Coal ash is commonly used to make concrete stronger and longer lasting, make wallboard more durable and improve the quality of roofing shingles.

Stanislaus made his comments in response to questioning by Colorado GOP Rep. Cory Gardner looking into whether the EPA is complying with a recent presidential executive order and considering jobs in its regulatory regime. The EPA issued a April 30, 2010 statement in the appendix of its regulatory impact analysis for proposed regulation under the Resources and Recovery Act (RCRA) of coal ash.

That statement said: “The [regulatory impact assessment] does not include either qualitative or quantitative estimation of the potential effects of the proposed rule on economic productivity, economic growth, employment, job creation or international economic competitiveness.

The statement contradicts Executive Order 13563, which President Obama signed in January requiring rules to take job creation into account when federal agencies issue new rules.

Gardner pressed Stanislaus as to whether or not EPA had done a direct economic analysis on how the rule would affect jobs, to which Stanislaus replied saying that EPA had not included jobs in its cost-benefit analysis of the rule.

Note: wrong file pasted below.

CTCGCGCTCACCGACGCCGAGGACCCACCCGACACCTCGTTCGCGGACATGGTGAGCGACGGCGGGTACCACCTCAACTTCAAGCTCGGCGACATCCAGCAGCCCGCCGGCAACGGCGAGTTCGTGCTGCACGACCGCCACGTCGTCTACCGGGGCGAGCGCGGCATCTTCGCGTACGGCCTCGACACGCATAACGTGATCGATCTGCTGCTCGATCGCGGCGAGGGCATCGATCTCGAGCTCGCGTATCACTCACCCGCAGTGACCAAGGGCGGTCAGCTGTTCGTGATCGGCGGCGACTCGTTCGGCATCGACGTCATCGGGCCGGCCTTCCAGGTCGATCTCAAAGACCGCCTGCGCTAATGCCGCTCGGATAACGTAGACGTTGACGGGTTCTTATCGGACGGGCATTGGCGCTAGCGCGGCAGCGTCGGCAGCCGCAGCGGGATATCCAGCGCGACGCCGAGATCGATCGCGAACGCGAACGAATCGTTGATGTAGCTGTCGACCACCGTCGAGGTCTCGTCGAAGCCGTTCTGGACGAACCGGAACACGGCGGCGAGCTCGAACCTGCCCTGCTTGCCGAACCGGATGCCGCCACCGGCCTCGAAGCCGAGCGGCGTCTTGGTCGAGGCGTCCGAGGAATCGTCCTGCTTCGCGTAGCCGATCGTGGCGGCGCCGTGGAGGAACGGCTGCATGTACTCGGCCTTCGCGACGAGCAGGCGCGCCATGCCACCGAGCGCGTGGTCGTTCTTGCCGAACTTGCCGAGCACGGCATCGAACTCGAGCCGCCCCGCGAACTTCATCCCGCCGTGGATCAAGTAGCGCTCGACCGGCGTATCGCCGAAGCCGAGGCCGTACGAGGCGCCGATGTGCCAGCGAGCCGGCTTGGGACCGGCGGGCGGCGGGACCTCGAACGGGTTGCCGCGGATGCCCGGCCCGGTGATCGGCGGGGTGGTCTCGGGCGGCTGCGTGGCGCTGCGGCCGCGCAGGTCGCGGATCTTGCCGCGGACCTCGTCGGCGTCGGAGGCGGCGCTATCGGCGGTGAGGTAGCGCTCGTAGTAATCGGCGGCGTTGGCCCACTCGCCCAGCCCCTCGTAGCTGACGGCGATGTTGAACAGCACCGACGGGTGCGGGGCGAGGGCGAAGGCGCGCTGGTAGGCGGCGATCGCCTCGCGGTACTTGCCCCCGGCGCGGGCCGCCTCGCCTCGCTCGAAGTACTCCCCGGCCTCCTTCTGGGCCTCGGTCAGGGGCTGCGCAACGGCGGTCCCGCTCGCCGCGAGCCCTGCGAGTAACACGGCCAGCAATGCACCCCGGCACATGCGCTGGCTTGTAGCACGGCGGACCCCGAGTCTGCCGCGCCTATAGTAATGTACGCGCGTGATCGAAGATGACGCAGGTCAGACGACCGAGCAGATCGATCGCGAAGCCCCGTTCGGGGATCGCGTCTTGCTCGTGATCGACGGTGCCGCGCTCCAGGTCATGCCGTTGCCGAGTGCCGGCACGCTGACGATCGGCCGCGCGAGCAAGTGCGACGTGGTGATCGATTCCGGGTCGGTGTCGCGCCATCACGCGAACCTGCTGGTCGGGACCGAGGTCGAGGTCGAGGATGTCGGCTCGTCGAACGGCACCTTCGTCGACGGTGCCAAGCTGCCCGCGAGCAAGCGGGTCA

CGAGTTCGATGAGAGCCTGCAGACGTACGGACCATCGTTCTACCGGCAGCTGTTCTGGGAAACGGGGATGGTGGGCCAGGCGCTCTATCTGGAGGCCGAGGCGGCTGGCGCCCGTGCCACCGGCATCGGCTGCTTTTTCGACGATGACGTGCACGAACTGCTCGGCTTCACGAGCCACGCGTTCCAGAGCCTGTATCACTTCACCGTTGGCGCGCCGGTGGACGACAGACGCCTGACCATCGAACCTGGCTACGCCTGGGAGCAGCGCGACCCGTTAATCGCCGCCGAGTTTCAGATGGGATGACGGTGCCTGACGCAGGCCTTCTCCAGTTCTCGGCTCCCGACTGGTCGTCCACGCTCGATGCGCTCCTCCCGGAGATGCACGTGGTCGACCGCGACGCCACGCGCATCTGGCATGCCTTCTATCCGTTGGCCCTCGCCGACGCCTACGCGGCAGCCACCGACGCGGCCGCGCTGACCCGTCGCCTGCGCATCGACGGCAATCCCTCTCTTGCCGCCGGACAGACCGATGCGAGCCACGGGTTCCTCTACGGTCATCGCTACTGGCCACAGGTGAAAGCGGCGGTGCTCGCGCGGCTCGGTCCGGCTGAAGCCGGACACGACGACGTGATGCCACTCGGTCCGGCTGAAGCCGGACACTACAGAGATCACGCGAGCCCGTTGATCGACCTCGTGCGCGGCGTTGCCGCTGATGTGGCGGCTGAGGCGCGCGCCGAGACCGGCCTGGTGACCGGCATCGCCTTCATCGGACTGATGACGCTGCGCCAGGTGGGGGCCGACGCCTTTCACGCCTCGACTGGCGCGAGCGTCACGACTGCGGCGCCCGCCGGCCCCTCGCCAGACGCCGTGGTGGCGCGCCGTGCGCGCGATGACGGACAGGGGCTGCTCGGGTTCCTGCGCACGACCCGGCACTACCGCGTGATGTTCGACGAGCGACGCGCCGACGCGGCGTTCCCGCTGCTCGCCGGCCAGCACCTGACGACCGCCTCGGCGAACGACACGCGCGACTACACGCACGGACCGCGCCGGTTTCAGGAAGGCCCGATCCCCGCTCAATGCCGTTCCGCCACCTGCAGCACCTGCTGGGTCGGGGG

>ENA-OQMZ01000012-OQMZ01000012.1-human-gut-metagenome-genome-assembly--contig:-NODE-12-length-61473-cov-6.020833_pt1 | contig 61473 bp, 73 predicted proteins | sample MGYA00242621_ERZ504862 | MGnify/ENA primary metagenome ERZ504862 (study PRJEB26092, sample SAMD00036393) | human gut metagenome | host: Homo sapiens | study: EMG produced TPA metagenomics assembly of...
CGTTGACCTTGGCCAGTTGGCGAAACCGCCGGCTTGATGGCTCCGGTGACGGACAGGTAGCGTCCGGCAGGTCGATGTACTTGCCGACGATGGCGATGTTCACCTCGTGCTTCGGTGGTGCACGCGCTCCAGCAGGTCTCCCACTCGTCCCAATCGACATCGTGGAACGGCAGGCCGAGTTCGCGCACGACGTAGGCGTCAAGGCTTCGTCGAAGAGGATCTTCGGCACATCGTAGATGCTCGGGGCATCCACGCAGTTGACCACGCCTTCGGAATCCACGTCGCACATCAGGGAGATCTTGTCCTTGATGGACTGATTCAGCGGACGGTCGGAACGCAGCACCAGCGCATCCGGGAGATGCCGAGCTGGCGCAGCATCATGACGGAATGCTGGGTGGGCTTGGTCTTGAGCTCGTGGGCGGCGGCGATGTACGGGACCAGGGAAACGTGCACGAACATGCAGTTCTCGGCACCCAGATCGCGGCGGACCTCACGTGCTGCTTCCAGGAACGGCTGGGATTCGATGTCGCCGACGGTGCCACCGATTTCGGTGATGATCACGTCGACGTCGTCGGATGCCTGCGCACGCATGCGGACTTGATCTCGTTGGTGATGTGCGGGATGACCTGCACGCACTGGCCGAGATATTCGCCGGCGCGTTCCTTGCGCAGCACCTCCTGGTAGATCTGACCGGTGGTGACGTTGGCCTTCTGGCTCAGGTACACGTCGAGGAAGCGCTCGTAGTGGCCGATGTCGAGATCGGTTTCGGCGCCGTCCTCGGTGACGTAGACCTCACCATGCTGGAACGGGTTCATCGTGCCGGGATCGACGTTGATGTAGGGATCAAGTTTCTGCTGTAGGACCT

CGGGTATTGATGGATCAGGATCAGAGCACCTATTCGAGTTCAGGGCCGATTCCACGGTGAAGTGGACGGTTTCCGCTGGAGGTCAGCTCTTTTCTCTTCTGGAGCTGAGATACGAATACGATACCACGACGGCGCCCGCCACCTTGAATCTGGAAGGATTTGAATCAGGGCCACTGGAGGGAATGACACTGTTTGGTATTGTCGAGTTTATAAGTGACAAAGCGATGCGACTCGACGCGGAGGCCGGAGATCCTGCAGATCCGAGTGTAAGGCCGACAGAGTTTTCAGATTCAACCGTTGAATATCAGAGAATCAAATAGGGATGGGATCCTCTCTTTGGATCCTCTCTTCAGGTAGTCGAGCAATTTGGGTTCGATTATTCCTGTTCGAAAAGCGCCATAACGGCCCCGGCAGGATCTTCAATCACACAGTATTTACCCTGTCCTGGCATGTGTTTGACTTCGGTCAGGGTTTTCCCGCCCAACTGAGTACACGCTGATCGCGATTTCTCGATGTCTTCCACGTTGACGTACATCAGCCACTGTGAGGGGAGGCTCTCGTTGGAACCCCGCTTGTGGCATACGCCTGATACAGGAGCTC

“Do you feel an economic analysis that does not include the complete picture on jobs, is that a full economic analysis?” Gardner asked. “I think it is really a yes or no question.

“To me, I don’t see how you can talk about economic analysis without talking about jobs…  and you said that you would not promulgate a rule where the costs would exceed the benefits,” Gardner continued. “But if you are not taking into account jobs, I don’t see how that goes.”

Gardner’s line of questioning had Stanislaus visibly dumbfounded, and he repeatedly told the congressman he would have to get back to him with the answers to his questions.

Posted in Other Links | Leave a Comment »

Dr. Lyle H. Rossiter: Leftism is a mental disorder

Posted by iusbvision on April 17, 2011

DR. LYLE ROSSITER:

  • Board-certified in general and forensic psychiatry
  • Over 35 years of experience
  • Consultation, evaluation, reports, and testimony
  • Civil and criminal matters
  • Expert/consultant for plaintiffs, defendants, and prosecution

This is interesting :)

Posted in Other Links | 1 Comment »

Neil Boortz vs Muslim Caller on “Outrage”

Posted by iusbvision on April 17, 2011

Be warned, this is very politically incorrect, and I will state up front that Neil is not very fair to this caller. I would not have been so short with this caller rather I would have let him speak to see if he said more things that the host could discuss. With that said Neil makes a good point, especially about the liars. Taqiyyah is the Islamic practice of deception, which according to the Hadith has been used to advance the goals of Islam and the Umma.

Not quite my style but an interesting piece nonetheless.

Posted in Other Links | Leave a Comment »

World’s greatest historian speaks out on Paul Ryan and America’s debt

Posted by iusbvision on April 17, 2011

Prof. Niall Ferguson

Posted in Chuck Norton, Click & Learn, Economics 101, Niall Ferguson | Leave a Comment »